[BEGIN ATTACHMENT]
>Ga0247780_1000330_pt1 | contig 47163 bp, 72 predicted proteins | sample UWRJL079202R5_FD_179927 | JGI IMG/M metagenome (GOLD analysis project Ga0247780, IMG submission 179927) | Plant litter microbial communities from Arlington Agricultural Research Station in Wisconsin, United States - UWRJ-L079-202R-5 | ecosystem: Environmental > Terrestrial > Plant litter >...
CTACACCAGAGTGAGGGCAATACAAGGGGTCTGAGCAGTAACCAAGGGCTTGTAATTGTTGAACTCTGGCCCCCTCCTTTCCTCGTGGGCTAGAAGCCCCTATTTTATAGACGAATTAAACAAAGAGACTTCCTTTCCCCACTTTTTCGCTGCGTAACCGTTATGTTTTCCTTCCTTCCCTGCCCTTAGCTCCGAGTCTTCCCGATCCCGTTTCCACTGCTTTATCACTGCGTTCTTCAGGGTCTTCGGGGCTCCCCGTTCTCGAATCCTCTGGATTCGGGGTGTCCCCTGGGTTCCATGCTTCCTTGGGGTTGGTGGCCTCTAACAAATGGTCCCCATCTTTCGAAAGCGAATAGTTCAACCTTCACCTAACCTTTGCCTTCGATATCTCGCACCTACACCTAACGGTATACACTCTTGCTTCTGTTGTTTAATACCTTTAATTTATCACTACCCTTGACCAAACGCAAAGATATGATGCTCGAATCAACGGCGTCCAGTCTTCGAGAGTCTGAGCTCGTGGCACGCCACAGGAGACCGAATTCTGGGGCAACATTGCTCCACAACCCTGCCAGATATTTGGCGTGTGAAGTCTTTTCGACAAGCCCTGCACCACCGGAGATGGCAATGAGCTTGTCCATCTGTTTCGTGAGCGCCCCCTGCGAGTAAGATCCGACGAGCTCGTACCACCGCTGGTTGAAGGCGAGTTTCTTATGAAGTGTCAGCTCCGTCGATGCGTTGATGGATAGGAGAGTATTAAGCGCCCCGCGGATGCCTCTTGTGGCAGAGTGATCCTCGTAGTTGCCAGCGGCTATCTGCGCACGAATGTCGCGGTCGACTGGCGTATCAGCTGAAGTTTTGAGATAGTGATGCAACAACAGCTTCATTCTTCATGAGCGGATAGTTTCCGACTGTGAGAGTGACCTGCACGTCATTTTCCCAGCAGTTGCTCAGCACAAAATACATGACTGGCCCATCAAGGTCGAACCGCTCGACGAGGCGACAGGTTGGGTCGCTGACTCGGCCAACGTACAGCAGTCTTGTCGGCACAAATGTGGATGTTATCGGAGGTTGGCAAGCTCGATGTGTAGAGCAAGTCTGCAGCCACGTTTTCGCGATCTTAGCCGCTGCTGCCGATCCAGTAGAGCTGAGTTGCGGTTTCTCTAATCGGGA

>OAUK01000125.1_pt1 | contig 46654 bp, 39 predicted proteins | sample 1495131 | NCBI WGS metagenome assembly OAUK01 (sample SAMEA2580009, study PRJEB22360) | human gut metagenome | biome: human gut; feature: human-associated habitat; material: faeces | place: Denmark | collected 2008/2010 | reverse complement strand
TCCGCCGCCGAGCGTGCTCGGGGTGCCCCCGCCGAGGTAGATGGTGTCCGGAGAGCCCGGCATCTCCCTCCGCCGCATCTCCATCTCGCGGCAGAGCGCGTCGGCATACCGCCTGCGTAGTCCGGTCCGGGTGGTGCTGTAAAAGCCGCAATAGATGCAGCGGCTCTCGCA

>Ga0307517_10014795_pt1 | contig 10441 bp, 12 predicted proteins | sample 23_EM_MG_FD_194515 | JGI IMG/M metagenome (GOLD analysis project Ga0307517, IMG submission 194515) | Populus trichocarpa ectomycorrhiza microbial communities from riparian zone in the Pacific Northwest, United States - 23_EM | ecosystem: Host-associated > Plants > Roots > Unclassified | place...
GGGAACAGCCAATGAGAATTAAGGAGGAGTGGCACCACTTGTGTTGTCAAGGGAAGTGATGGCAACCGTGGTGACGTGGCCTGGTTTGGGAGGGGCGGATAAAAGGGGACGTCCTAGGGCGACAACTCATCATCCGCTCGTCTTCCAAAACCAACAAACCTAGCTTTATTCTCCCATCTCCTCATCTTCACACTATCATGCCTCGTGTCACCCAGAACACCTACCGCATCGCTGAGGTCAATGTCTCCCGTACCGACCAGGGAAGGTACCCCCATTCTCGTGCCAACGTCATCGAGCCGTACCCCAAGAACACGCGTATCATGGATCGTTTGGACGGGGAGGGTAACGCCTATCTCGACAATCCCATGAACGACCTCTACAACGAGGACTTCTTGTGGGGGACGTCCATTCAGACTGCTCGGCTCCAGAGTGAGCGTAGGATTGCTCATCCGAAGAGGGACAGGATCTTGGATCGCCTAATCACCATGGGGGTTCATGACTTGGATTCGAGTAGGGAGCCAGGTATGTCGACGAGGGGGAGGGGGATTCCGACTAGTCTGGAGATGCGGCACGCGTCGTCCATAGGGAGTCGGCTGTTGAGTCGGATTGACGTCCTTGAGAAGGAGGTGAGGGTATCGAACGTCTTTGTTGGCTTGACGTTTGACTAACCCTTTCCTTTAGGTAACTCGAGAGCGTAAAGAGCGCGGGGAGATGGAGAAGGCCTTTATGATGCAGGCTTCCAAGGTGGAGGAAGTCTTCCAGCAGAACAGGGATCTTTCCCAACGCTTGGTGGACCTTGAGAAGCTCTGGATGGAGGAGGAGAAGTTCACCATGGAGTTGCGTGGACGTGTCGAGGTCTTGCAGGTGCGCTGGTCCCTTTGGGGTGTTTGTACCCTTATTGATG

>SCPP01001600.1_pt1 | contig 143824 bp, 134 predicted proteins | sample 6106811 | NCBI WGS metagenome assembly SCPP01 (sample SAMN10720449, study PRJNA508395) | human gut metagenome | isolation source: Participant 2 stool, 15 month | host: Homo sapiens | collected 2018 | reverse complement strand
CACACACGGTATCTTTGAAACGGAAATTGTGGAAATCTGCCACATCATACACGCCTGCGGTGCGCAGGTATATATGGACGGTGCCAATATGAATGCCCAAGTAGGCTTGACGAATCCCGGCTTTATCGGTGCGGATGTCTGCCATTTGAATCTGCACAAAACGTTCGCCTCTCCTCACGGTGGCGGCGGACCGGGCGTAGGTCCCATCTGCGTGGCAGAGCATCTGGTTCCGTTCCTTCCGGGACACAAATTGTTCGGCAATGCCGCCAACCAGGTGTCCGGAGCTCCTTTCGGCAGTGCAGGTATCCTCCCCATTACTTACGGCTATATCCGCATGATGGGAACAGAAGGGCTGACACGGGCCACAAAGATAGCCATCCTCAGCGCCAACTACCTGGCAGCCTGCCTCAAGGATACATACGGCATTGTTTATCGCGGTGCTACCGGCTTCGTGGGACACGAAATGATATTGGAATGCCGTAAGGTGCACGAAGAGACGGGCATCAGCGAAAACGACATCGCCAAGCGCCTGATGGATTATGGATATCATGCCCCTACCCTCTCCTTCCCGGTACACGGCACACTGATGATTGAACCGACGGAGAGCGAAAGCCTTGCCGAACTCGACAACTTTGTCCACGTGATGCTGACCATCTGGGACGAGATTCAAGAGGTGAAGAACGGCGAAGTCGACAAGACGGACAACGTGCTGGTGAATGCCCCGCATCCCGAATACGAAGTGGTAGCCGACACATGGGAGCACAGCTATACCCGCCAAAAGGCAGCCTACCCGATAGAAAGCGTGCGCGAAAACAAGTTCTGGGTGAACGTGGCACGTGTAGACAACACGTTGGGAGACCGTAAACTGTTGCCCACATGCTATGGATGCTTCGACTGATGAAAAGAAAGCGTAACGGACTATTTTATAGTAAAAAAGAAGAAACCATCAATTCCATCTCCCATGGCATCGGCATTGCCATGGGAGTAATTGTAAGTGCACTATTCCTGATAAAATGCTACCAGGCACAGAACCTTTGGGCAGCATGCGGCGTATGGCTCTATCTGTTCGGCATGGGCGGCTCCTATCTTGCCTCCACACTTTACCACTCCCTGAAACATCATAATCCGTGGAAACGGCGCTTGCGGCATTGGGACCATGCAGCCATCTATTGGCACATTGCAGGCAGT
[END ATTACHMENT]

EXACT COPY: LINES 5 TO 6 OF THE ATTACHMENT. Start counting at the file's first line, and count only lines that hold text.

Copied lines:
>Ga0307517_10014795_pt1 | contig 10441 bp, 12 predicted proteins | sample 23_EM_MG_FD_194515 | JGI IMG/M metagenome (GOLD analysis project Ga0307517, IMG submission 194515) | Populus trichocarpa ectomycorrhiza microbial communities from riparian zone in the Pacific Northwest, United States - 23_EM | ecosystem: Host-associated > Plants > Roots > Unclassified | place...
GGGAACAGCCAATGAGAATTAAGGAGGAGTGGCACCACTTGTGTTGTCAAGGGAAGTGATGGCAACCGTGGTGACGTGGCCTGGTTTGGGAGGGGCGGATAAAAGGGGACGTCCTAGGGCGACAACTCATCATCCGCTCGTCTTCCAAAACCAACAAACCTAGCTTTATTCTCCCATCTCCTCATCTTCACACTATCATGCCTCGTGTCACCCAGAACACCTACCGCATCGCTGAGGTCAATGTCTCCCGTACCGACCAGGGAAGGTACCCCCATTCTCGTGCCAACGTCATCGAGCCGTACCCCAAGAACACGCGTATCATGGATCGTTTGGACGGGGAGGGTAACGCCTATCTCGACAATCCCATGAACGACCTCTACAACGAGGACTTCTTGTGGGGGACGTCCATTCAGACTGCTCGGCTCCAGAGTGAGCGTAGGATTGCTCATCCGAAGAGGGACAGGATCTTGGATCGCCTAATCACCATGGGGGTTCATGACTTGGATTCGAGTAGGGAGCCAGGTATGTCGACGAGGGGGAGGGGGATTCCGACTAGTCTGGAGATGCGGCACGCGTCGTCCATAGGGAGTCGGCTGTTGAGTCGGATTGACGTCCTTGAGAAGGAGGTGAGGGTATCGAACGTCTTTGTTGGCTTGACGTTTGACTAACCCTTTCCTTTAGGTAACTCGAGAGCGTAAAGAGCGCGGGGAGATGGAGAAGGCCTTTATGATGCAGGCTTCCAAGGTGGAGGAAGTCTTCCAGCAGAACAGGGATCTTTCCCAACGCTTGGTGGACCTTGAGAAGCTCTGGATGGAGGAGGAGAAGTTCACCATGGAGTTGCGTGGACGTGTCGAGGTCTTGCAGGTGCGCTGGTCCCTTTGGGGTGTTTGTACCCTTATTGATG